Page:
Land Use Control of unreasonable land use

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Land Use

Control of unreasonable land use * deprive use or value of adjacent land HI * physical vs. “intangible” LO * permanent vs. temporary * hard to avoid vs. easy to avoid * intentional vs. unintentional * negligent vs. accidental * social value vs. “vice” (community standards)

Land Use

• Damages vs. injunctive relief • Proof of standard can be difficult (Salt Lake City case) • Easier to support control rather than prohibition • Class action helps groups of small land owners when confronted by large land owner

Land Use

• Soil Support- rights extend to lateral support of adjoining land My land Your land Your land My land Both parcels unimproved You excavated- my land is diminished

Land Use

• Soil support My land Your land My parcel is improved My land Your land Did my improvements cause loss of land?

Land Use

• Must use reasonable care • Many jurisdictions have excavation statutes for notification and protection of adjacent structures • Must also be careful not to interfere with the natural flow of water- strictly liable • Slowly adopting reasonable use rules: (necessity, care, benefit vs. harm, acommodation and improvement)

Land Use

• Easements – Light and shadow – Air flow – Views – Access to public spaces or utilities – Restrictions of air space

Land Use

• Grantor can control subsequent use through “restrictive covenants” • Very common in housing developments, industrial parks, and government supported (subsidized) developments • Can bind all sellers and buyers through purchase agreements and deeds • Can be quite rigid- usually have to do with use (no animals or businesses on premises) • Are increasingly being used for architecture and aesthetics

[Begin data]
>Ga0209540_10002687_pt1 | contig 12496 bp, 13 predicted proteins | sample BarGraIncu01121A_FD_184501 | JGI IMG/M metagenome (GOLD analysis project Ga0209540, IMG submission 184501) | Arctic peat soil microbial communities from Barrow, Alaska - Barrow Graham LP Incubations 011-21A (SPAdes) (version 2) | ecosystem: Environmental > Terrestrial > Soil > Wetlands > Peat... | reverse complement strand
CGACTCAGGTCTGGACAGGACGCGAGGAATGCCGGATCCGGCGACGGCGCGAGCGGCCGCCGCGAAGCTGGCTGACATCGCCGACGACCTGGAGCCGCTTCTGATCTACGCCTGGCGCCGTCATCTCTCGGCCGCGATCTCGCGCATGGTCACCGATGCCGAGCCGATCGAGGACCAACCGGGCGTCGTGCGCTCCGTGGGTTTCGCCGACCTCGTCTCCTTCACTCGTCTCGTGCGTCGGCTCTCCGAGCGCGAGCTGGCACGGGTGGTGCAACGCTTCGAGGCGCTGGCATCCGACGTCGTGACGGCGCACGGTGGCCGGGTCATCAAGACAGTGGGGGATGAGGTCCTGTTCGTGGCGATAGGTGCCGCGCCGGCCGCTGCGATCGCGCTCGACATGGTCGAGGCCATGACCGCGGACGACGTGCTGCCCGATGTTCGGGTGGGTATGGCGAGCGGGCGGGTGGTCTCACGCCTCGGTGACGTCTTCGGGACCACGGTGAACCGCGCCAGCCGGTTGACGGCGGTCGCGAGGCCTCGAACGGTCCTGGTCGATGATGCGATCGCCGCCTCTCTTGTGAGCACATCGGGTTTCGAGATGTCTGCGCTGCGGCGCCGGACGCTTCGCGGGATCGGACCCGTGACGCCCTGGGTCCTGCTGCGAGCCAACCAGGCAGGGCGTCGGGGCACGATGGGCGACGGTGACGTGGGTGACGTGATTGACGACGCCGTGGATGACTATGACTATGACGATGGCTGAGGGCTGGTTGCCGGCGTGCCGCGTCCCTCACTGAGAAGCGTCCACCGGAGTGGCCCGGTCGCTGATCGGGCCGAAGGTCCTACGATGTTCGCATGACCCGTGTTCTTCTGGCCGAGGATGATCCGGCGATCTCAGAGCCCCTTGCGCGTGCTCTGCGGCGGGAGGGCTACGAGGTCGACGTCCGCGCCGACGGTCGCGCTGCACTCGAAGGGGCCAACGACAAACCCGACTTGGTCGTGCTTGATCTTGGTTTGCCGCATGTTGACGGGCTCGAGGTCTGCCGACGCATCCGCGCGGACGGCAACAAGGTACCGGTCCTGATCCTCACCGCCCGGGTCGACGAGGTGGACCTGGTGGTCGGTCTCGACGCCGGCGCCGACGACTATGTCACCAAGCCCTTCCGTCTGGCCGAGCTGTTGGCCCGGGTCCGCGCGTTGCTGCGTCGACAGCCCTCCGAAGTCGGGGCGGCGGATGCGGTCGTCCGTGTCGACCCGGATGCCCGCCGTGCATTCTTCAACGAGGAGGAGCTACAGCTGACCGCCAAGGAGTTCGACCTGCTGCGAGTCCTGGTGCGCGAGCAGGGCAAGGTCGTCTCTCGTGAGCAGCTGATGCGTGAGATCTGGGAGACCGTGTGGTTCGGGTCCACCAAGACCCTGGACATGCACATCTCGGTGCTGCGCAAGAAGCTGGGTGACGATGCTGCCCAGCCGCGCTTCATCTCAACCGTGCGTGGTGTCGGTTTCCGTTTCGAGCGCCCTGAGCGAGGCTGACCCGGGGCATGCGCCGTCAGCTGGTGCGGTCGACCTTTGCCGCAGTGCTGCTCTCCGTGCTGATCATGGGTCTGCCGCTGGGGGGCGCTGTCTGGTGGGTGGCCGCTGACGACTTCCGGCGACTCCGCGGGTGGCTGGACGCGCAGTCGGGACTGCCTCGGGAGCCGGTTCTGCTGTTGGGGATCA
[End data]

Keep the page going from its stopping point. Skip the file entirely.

Land Use

• Public control through land planning, zoning, and regulations (FAR, parking, tax incentives, etc.) • Condemnation and eminent domain rights are limited. • Must be for the “public good” and must provide reasonable compensation for existing land owner • Does not apply to nuisance, arrearage, and abandonment

Land Use

• Flexibility in land controls and planning – Variances and special use permits – Nonconforming uses- amortization periods, grandfather clauses (root beer maker in BWCA) – If too many variances are granted, it can be hard to prove “non-conforming use” – Rezoning- usually requires consent of adjoining land owners – Contract and bonus zoning- rehabilitation or re development, public-private partnerships, planned growth, community or village concept, similar to planned unit development for unimproved land

Land Use

• Environmental control and liability – Clean air and clean water act – EPA laws of late 1960’s and early 70’s – Jurisdictional disputes – Problems with national level policies – Moving towards cooperation and technical support as opposed to confrontation and enforcement

Land Use

• Managing growth and new technologies – Air rights – Mineral rights – Brownfield developments – Redevelopment – Mixed use requirements – Community based decision making

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